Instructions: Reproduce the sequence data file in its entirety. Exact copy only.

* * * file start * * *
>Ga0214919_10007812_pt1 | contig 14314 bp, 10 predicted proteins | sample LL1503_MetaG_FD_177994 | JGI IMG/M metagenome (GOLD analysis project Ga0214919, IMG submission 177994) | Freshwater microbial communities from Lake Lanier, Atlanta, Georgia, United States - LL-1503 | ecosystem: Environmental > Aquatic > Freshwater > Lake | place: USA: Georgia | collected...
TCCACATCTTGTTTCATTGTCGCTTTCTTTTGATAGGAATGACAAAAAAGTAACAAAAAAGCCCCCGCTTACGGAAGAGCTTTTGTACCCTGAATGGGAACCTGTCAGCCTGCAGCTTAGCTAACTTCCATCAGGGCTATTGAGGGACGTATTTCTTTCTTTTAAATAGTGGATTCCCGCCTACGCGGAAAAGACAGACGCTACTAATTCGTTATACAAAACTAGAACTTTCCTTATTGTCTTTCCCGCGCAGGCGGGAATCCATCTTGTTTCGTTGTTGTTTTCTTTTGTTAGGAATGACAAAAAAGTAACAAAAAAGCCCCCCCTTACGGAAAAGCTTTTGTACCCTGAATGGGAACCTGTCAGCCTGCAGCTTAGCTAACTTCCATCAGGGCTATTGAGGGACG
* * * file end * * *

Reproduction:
>Ga0214919_10007812_pt1 | contig 14314 bp, 10 predicted proteins | sample LL1503_MetaG_FD_177994 | JGI IMG/M metagenome (GOLD analysis project Ga0214919, IMG submission 177994) | Freshwater microbial communities from Lake Lanier, Atlanta, Georgia, United States - LL-1503 | ecosystem: Environmental > Aquatic > Freshwater > Lake | place: USA: Georgia | collected...
TCCACATCTTGTTTCATTGTCGCTTTCTTTTGATAGGAATGACAAAAAAGTAACAAAAAAGCCCCCGCTTACGGAAGAGCTTTTGTACCCTGAATGGGAACCTGTCAGCCTGCAGCTTAGCTAACTTCCATCAGGGCTATTGAGGGACGTATTTCTTTCTTTTAAATAGTGGATTCCCGCCTACGCGGAAAAGACAGACGCTACTAATTCGTTATACAAAACTAGAACTTTCCTTATTGTCTTTCCCGCGCAGGCGGGAATCCATCTTGTTTCGTTGTTGTTTTCTTTTGTTAGGAATGACAAAAAAGTAACAAAAAAGCCCCCCCTTACGGAAAAGCTTTTGTACCCTGAATGGGAACCTGTCAGCCTGCAGCTTAGCTAACTTCCATCAGGGCTATTGAGGGACG